"The Daemons of Tairdean Town" by C.S. McCath is also an especially well-crafted story, in which a traveler draws up people's shadow selves and suppressed desires, so that they can seek out the dreams they've hidden from themselves.
But again, I found no bad stories in this book. Some are heavier, others are lighter. Some might not accomplish everything they set out to. But all carry moments of wonder, and all accomplish something unexpected....more
Charming story of a dog who can't contain her excitement. Artwork is expressive and very funny--more than enough to make up for the kind of poor draftCharming story of a dog who can't contain her excitement. Artwork is expressive and very funny--more than enough to make up for the kind of poor draftsmanship....more
I don't know if it's fair to give a book a five-star rating when you've only read one story, because then you may have to revise it downward but you cI don't know if it's fair to give a book a five-star rating when you've only read one story, because then you may have to revise it downward but you can never revise it up. But the opening story of this book is one of the best I've ever read.
This book arrived in a shipment on Hallowe'en morning, and I started reading it to my son the same night. Read 3 chapters in a row, and it's amazing.This book arrived in a shipment on Hallowe'en morning, and I started reading it to my son the same night. Read 3 chapters in a row, and it's amazing. Might pick up the 5th star by the time I finish.
What I love the most is how much the mice are really mice. I mean, the author anthropomorphizes a lot--giving them tables and blankets, and there's even one mouse who makes medicines out of roots and herbs. But their needs, their fears, are the needs and fears of mice. Even as Mrs. Frisby is going to visit the apothecary, the author tells in perfect detail how she keeps an eye out for hiding places and watches for the cat.
And the fears that would frighten a mouse are always there, in just the right level. It is a scary book because it is written at mouse level, in a world very much like the world as it is, with all the things that are a danger to a mouse....more
They put my name on the COVER! My NAME on the cover! My...
How cool is that?
I'd like this book anyway, but I like it even more with my name on that bThey put my name on the COVER! My NAME on the cover! My...
How cool is that?
I'd like this book anyway, but I like it even more with my name on that brilliant blue cover.
It's almost twice as thick as last year's, but still worth a read.
Story by story:
"A Claw from the Western Paradise," by Gwendolyn Clare, is a good start. A dragon tasked with guarding the bones of the ancients must decide what to do when a human he'd rather talk to than eat comes and asks for a single claw.
"The Good Daughter" by Aaron Polson. I will have to read this one again. It deals with a heart-wrenching conundrum, and it mostly does it well, but I get annoyed when writers expect me to accept a hero who more or less shares my values, in a society that does not, without saying why. On the other hand, it may be something that was there that I just missed, because something else that bothered me (which I can't say without giving spoilers) made perfect sense the next morning, after I'd remembered a turn of phrase that made it make total sense.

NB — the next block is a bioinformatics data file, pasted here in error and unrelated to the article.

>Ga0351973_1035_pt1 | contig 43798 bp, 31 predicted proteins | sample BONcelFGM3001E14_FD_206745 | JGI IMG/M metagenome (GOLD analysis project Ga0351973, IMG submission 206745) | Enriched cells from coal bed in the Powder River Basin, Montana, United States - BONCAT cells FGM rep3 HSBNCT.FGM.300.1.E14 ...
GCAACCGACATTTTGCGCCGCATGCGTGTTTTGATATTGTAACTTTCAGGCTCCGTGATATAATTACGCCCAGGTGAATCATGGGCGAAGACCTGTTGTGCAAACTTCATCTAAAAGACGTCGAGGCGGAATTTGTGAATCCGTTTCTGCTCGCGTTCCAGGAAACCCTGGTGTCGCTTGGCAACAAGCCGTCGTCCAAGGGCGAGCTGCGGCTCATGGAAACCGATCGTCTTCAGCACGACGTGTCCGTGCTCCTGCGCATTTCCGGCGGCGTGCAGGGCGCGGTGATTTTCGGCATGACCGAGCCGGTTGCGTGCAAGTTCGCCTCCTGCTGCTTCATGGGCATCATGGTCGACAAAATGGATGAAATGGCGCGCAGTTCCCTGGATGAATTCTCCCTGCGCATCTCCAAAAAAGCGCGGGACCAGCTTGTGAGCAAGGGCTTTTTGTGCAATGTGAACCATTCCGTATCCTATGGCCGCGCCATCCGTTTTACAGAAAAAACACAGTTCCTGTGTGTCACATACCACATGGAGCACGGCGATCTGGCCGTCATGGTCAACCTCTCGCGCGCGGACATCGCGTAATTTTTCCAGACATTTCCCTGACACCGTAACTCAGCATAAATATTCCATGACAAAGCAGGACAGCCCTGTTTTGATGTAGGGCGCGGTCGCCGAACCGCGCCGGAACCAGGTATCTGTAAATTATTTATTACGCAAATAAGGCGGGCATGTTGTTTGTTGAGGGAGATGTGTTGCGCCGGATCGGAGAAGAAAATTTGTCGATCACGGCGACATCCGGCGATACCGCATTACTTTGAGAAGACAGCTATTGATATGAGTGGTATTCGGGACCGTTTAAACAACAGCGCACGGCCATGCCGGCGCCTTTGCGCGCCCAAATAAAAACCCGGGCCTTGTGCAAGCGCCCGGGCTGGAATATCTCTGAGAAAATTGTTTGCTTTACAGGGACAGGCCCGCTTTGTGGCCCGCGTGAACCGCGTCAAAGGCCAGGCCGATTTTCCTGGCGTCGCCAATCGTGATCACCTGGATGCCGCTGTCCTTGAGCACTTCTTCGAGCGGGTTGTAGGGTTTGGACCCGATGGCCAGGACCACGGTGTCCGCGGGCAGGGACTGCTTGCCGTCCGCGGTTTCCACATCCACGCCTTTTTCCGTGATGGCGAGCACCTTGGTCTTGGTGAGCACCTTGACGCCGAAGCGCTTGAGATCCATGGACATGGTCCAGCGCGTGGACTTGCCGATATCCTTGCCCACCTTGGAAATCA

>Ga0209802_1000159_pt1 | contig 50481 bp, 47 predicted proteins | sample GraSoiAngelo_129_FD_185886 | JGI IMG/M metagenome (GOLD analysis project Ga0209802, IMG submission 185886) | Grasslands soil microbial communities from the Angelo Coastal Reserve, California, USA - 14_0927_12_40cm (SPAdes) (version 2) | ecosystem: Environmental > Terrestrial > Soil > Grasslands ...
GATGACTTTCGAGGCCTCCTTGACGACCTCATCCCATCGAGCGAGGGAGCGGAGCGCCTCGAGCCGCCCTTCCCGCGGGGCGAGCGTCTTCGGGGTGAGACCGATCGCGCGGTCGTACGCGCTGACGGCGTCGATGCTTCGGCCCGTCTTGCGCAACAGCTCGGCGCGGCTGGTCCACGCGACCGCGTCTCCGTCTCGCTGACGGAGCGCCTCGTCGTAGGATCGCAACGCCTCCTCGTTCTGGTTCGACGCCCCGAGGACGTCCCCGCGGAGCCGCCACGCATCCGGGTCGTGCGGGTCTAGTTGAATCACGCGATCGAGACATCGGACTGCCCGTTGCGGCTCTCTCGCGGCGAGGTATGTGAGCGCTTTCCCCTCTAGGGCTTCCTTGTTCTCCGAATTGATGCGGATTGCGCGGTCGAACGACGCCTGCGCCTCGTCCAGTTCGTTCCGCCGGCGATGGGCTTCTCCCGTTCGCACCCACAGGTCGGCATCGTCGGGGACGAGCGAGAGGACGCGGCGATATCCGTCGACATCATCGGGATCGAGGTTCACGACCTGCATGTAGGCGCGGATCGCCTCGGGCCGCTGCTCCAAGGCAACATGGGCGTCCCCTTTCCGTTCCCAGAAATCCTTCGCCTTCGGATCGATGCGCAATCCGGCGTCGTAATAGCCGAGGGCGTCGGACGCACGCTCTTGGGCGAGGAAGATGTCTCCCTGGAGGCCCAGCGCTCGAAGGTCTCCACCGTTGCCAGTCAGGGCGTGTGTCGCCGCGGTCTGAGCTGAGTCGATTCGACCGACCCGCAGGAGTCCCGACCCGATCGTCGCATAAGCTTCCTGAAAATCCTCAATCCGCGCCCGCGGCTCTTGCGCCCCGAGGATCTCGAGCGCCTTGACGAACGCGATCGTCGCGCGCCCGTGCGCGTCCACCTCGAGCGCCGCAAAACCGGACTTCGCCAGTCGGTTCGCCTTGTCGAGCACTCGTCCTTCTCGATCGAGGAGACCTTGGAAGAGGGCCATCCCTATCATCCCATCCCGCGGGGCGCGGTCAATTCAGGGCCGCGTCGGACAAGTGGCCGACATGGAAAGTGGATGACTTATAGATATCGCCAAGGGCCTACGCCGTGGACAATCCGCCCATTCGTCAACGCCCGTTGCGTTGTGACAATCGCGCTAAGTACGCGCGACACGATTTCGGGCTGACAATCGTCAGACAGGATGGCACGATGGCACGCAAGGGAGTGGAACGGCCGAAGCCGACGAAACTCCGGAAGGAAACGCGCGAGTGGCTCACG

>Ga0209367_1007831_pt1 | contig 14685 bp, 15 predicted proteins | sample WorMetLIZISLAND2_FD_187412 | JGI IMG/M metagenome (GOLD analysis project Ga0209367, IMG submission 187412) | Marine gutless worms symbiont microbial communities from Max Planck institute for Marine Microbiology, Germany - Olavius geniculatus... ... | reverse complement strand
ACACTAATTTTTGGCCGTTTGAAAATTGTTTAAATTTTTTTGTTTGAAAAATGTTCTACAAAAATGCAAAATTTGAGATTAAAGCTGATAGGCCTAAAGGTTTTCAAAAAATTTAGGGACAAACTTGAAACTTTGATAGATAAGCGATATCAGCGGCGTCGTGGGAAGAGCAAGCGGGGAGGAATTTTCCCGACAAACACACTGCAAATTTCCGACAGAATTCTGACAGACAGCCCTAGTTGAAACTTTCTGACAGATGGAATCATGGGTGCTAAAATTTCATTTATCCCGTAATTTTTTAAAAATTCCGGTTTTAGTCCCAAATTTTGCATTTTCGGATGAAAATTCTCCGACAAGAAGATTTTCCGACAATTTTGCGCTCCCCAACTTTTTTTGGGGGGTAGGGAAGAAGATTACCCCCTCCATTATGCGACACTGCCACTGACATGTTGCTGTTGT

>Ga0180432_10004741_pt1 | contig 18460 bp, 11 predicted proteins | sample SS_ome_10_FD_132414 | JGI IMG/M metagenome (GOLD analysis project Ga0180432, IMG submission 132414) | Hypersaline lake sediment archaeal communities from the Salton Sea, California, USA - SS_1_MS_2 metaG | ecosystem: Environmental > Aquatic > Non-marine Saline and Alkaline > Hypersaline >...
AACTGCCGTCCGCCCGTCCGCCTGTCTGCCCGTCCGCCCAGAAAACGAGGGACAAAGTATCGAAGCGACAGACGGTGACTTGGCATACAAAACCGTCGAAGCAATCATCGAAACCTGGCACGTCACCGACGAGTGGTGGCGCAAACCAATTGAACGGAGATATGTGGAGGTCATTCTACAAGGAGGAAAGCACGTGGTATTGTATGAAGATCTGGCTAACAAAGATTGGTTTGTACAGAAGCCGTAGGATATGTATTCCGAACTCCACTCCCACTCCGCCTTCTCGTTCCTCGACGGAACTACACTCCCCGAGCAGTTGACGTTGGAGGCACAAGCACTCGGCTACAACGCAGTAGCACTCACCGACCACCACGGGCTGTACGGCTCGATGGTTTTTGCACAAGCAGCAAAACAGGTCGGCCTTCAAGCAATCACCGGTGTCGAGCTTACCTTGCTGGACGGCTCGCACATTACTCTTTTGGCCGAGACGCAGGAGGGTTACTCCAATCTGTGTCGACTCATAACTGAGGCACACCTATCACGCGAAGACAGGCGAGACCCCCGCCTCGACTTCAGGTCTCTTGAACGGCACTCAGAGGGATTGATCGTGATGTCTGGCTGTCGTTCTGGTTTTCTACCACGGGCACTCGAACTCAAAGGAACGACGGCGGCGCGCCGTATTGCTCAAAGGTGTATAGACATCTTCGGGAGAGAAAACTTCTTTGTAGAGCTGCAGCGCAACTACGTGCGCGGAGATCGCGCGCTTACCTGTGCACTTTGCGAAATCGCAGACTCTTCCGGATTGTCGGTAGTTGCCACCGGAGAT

"Ghost Horses and Dream Dogs" by Shanna Germain. Sheer brilliance. A retired jockey living with the after-images left behind race horses and greyhounds, dreading the record-keeper who will come by and erase a few, to make room for more. It seems like many of the best stories in Triangulaton take you out in the middle of nowhere, without a map, and leave you to find your own way home. And this does it so well.
"The Gold in the Straw" by Amanda C. Davis. Not one of my favorite fairy tales. Not a particularly original twist. And yet, so beautifully written that it still left me saying "Wow."
"The Bright Air That Breathes No Pain" by Eric Schaller. The ending was neither as strong ad I'd hoped nor as weak as I'd feared it would be. But the road to that ending was vivid and believable and fierce, filled with odd observations and metaphors, and sometimes sad and beautiful.
"Boll Weevil" by Nathaniel Lee. I'm not normally a fan of apocalyptic fiction, but this was fun.
“The Customs Shed” by John Walters. A dark, compelling take on the afterlife.
“Ezekiel” by Desmond Warzel. Early American colonists discover a robot from outer space. The period narrative is spot on.
“Ocean Daughters” by Jaime Lee Moyer. She wrote one of my favorite stories in last year's anthology. This year she tells of a woman on the shore, waiting for her fisherman to return. A new take on a classic trope, with a strong female lead.
“City of Bones” by Deborah Walker. Far-future SF about people accustomed to living in cyberspace who use cloned bodies to visit the long-abandoned Earth. Kind of abstract but very intense.
“In Ruins” by Jo-Anne Odell. Four servant mummies have been spending millennia playing board games and looking all over the pyramid for the Books of the Dead that their undertaker hid out of spite, when they must deal with an infestation of archaeologists. This story goes from funny to heroic to deeply touching.
“Lord God Bird” by Sarah Frost. A team traverses parallel universes in search of an extinct bird, but in world after world, they find the bird is extinct. Intriguing.